In Idaho, Lewis-Clark State is prominent, as always. Righthander Zach Arneson transferred in from Cal State Bakersfield after the Giants made him a 21st-round pick last year. His brother Jamie played in the Reds system for three seasons. Arneson, a 6-foot-2, 185-pound senior, spent most of the season in the bullpen and sat in the 92-94 mph range, topping out at 96. He'll remain in the bullpen as a pro, as his arm action is a little stiff and his secondary stuff—a mid-80s cutter that he commands well—is fringy.

Izaac Garsez showed promise as a lefthander by throwing 90-92 mph with a sharp curveball, but persistent biceps problems caused scouts' interest to fade. Luckily for him, he's a good athlete at 6-foot-1 and 210 pounds and he's now getting looks as a right fielder. He's a little raw in the field and needs to work on his pitch recognition, but Garsez is an above-average runner who shows potential from the left side of the plate. He was the NAIA West player of the year after hitting .344/.437/.624 with nine triples, eight home runs and 31 stolen bases in 38 attempts.

Two players stood out at JC of Southern Idaho: righthander Travis Huber and catcher Parker Morin. Huber was a 47th-round draft pick by the Marlins last year, when he was sitting 91-93 mph out of the bullpen. He moved into the rotation this year and was down to 88-90, but he can spin a tight curveball and has a hard slider he uses as an out pitch. He'll likely return to the bullpen as a pro. If he doesn't sign, he is committed to Nebraska.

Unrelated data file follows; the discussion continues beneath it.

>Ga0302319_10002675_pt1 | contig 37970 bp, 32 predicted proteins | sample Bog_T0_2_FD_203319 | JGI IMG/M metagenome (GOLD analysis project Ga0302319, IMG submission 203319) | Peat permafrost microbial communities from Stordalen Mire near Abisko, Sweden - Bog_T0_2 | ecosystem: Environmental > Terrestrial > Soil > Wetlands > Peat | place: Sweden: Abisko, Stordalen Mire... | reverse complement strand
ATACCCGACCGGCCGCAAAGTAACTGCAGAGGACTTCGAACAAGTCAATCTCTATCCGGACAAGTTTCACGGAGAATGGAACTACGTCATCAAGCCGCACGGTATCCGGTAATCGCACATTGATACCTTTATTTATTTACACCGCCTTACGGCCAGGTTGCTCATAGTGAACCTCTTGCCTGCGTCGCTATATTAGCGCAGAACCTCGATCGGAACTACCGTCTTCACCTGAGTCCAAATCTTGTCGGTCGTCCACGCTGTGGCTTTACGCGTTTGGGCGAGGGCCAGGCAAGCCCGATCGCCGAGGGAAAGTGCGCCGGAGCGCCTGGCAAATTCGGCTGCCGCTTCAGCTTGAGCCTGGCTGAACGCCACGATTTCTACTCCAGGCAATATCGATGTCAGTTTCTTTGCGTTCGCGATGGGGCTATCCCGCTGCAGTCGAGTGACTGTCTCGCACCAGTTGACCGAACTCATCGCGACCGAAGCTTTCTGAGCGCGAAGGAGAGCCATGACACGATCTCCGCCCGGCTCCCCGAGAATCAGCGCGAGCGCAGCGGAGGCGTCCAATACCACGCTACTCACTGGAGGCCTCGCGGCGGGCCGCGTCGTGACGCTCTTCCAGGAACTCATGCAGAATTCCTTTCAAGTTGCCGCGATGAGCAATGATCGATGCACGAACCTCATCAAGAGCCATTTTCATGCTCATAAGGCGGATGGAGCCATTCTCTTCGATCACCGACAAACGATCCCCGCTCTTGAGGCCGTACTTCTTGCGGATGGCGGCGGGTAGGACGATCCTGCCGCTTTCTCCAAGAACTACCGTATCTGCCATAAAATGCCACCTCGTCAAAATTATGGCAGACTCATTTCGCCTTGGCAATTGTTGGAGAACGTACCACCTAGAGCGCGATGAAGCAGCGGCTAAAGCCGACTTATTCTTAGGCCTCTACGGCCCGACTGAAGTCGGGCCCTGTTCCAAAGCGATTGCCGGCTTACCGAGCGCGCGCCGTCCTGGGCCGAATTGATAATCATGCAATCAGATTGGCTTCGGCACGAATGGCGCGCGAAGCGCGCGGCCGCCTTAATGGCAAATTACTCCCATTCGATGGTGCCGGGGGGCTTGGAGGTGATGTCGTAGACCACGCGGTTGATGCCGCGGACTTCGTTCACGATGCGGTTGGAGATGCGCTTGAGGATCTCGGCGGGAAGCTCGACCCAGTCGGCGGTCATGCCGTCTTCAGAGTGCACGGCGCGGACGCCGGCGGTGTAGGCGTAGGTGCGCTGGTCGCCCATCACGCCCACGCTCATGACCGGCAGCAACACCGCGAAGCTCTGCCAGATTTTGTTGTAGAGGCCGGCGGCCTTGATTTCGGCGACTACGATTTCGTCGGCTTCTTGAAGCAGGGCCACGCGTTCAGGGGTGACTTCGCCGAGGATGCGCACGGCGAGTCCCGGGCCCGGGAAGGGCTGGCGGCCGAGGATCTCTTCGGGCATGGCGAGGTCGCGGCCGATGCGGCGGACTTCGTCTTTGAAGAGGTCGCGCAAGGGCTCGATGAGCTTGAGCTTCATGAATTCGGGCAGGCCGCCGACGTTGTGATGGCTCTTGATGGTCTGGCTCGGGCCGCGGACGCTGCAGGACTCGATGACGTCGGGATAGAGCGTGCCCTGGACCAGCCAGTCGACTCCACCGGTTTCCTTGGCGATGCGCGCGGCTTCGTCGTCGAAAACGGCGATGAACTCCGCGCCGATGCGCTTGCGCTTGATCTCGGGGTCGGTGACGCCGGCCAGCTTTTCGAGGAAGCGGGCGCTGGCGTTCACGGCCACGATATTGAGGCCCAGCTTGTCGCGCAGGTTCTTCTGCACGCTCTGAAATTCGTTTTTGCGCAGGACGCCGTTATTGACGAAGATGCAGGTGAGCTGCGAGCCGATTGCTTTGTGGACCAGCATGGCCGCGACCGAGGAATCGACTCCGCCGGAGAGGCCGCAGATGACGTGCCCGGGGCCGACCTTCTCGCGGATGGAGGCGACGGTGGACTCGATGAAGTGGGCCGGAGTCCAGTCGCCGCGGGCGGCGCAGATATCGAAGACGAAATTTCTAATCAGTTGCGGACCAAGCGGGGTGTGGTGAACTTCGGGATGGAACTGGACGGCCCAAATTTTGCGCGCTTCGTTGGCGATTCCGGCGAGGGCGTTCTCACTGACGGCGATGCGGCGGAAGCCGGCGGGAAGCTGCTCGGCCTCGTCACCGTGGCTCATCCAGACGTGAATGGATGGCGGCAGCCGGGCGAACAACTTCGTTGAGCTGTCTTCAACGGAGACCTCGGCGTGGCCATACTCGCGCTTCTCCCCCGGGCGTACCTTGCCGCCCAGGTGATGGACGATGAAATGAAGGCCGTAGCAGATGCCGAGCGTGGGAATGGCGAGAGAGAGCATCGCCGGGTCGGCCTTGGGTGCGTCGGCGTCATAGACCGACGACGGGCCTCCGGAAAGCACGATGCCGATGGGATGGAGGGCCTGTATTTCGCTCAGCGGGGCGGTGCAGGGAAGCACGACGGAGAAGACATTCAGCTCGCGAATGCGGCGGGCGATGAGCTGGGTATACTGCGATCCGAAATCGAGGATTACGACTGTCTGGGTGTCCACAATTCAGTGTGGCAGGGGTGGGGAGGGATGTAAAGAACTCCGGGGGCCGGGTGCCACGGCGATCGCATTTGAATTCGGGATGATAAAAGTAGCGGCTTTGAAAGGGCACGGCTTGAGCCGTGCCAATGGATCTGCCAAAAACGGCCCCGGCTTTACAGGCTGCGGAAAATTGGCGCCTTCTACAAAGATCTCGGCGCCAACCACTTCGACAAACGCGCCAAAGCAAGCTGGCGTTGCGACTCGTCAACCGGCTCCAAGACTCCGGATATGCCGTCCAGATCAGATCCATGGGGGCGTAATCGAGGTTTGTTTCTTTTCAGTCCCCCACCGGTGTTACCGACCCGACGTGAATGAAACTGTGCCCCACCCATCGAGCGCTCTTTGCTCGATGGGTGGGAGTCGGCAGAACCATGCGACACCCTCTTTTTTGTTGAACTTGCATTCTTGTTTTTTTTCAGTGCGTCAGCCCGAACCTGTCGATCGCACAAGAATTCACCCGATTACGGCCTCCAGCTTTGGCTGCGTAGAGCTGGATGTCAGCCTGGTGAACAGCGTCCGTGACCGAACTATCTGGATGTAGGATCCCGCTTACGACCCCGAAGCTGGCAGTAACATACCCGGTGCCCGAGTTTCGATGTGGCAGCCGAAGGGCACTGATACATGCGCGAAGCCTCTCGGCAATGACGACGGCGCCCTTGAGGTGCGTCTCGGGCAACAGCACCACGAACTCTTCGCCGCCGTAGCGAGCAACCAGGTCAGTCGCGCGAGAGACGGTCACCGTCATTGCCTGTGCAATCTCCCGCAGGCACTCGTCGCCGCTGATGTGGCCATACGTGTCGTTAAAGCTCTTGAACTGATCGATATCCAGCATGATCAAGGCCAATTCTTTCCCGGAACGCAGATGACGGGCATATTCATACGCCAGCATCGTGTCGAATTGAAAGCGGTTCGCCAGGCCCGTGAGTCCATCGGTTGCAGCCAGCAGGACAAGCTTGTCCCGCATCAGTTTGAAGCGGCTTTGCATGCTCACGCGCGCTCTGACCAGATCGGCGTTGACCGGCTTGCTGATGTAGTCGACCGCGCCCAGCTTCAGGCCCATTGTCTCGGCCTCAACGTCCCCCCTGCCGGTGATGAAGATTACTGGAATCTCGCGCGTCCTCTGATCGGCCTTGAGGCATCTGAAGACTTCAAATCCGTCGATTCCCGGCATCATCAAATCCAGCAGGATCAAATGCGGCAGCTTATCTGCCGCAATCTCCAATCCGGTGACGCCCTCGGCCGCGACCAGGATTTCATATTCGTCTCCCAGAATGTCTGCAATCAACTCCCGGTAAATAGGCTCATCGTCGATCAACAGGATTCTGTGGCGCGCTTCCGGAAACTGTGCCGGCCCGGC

Morin worked hard in the offseason to tighten up his body, and he now has a solid frame at 6 feet and 210 pounds. He's a quality receiver with an average arm and quick feet. Morin might struggle with the bat in pro ball right now, but a team might give him a chance because of his skills behind the plate. He is committed to Utah.

High school righthander Cy Sneed has a tall, slender frame and has been mostly in the 86-89 mph range this spring. He just doesn't have a lot of strength yet, so he'll likely wind up at Dallas Baptist. A team that likes his arm speed and projection, however, might try to bring him in now. His older brother Zeb has been up to 95 mph this year as a sophomore at Northwest Nazarene in Idaho and should be a draft prospect next year.